Dan currently works with people with primarily physical disabilities as the Adaptive Sport Program & Event Facilitator with the Chicago Park District (CPD) Special Recreation Department. With over thirty years experience utilizing sport as a tool for advocacy, he coordinates and coaches youth and adult teams in wheelchair basketball and wheelchair softball, as well as a network within the Paralympic movement. Mentoring and advocacy is close to Dan’s heart as he was born with Osteogenesis Imperfecta (OI) and when he discovered sport at the age of fifteen, it forever changed his life. Today he works to share that gift with others.
Noa/h Fields is a Chicago-based artist and poet. You can find their writing in Ghost City Press, Anomaly, Zoeglossia, Tripwire, Electronic Beats, Filthy Dreams, Quarantine Times, and Sixty Inches. They are a recipient of a 3Arts grant for the disability justice musical Always Greener. They work at the Poetry Foundation.
Michelle Friedman is a certified life coach and has served the community in lay leadership positions for 30 years for 10 organizations including schools, camps, and social service agencies. Michelle’s specialty areas are fundraising and board governance. Michelle has published 2 children’s’ books and speaks to school-age children from preschool to high school bringing disability awareness to the classroom. Michelle has a B.A. in human services from Northeastern Illinois University and an M.A. in counseling psychology from the Alfred Adler Institute.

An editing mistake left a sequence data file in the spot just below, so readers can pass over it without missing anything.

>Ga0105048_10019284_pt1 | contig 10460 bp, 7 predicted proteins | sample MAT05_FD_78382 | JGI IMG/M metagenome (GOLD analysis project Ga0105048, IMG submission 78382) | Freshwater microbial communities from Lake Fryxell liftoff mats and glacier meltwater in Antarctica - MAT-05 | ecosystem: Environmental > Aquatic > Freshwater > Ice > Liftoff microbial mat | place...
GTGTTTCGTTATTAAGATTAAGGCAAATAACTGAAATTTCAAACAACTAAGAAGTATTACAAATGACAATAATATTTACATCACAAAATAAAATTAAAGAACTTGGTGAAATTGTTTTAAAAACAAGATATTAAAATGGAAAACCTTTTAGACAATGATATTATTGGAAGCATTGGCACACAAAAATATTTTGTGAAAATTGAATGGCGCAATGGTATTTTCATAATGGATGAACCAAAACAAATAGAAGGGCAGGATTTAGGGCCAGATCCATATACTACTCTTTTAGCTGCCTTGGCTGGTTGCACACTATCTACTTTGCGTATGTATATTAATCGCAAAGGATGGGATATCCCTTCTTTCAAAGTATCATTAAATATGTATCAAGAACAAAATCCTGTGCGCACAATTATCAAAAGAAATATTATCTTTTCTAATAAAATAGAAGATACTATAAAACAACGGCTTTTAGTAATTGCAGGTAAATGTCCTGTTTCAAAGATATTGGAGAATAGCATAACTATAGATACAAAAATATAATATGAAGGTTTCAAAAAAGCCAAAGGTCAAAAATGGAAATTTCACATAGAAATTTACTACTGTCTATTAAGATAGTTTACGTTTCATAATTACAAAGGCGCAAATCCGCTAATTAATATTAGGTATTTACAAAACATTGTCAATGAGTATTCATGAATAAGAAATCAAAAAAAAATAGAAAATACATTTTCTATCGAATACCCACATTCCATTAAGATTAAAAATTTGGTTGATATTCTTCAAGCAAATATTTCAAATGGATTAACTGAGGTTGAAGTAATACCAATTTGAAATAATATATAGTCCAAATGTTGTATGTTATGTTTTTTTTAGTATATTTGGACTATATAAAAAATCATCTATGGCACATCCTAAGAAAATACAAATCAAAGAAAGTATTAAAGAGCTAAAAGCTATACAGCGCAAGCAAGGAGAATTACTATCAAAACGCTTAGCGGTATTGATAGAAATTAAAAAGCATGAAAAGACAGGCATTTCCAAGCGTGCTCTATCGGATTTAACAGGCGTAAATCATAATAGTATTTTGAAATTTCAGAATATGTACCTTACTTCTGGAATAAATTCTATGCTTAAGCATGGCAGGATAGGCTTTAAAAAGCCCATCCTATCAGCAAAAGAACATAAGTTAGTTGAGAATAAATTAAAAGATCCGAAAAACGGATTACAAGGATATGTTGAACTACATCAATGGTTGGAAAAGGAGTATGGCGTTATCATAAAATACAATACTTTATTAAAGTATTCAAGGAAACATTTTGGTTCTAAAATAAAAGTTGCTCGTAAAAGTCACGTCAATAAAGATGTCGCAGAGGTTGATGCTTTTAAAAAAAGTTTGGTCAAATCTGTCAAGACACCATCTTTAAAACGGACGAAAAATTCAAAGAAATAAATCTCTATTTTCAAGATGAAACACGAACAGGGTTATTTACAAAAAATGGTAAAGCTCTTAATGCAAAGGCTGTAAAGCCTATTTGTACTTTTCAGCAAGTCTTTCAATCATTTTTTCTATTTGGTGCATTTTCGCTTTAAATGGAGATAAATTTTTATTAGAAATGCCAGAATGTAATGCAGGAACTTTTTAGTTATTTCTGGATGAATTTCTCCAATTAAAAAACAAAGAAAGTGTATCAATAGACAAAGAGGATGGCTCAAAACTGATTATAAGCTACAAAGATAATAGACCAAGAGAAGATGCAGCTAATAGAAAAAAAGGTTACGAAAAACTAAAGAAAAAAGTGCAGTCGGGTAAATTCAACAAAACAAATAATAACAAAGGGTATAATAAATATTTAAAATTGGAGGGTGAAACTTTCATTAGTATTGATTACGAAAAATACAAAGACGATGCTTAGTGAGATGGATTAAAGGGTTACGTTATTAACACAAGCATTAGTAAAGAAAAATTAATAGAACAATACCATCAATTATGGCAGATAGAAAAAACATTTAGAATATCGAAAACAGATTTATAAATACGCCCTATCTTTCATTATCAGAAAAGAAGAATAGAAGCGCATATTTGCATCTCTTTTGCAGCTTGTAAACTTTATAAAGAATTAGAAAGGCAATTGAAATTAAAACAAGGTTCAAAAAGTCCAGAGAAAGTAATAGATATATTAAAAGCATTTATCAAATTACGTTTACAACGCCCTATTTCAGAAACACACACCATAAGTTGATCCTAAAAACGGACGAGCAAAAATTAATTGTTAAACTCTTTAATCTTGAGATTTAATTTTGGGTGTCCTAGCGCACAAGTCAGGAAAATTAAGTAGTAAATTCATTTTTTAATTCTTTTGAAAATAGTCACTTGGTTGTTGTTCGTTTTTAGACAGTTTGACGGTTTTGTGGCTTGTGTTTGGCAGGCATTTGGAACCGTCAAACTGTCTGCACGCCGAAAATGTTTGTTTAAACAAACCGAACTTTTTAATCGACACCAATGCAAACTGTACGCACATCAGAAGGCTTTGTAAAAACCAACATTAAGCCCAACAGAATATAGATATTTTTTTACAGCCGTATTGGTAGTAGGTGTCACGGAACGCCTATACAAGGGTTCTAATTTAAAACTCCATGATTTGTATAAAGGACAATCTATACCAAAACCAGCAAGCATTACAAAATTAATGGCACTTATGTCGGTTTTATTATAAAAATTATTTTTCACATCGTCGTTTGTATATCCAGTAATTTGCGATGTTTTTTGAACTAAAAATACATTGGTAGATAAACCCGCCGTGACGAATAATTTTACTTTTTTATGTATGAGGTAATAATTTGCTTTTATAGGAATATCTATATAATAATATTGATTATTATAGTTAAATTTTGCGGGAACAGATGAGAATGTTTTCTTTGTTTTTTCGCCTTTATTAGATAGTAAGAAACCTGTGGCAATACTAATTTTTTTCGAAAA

Tanya Friese is a retired U.S. Navy Hospital Corpsman, Assistant Professor and Clinical Instructor in the Rush University College of Nursing, and Liaison for Intersectional Identities at Rush University Medical Center. As a nurse researcher, her areas of expertise include veterans and their families, individuals with disabilities, and people who identify as LGBTQ. Dr. Friese is an active member of many professional organizations including Sigma Theta Tau, the American Public Health Association, the Gay and Lesbian Medical Association, the National Organization for Nurses with Disabilities, and American Veterans for Equal Rights. She is a graduate of Central Michigan University, and earned a bachelor’s, master’s, and doctoral degrees in Nursing and Systems Leadership from Rush University.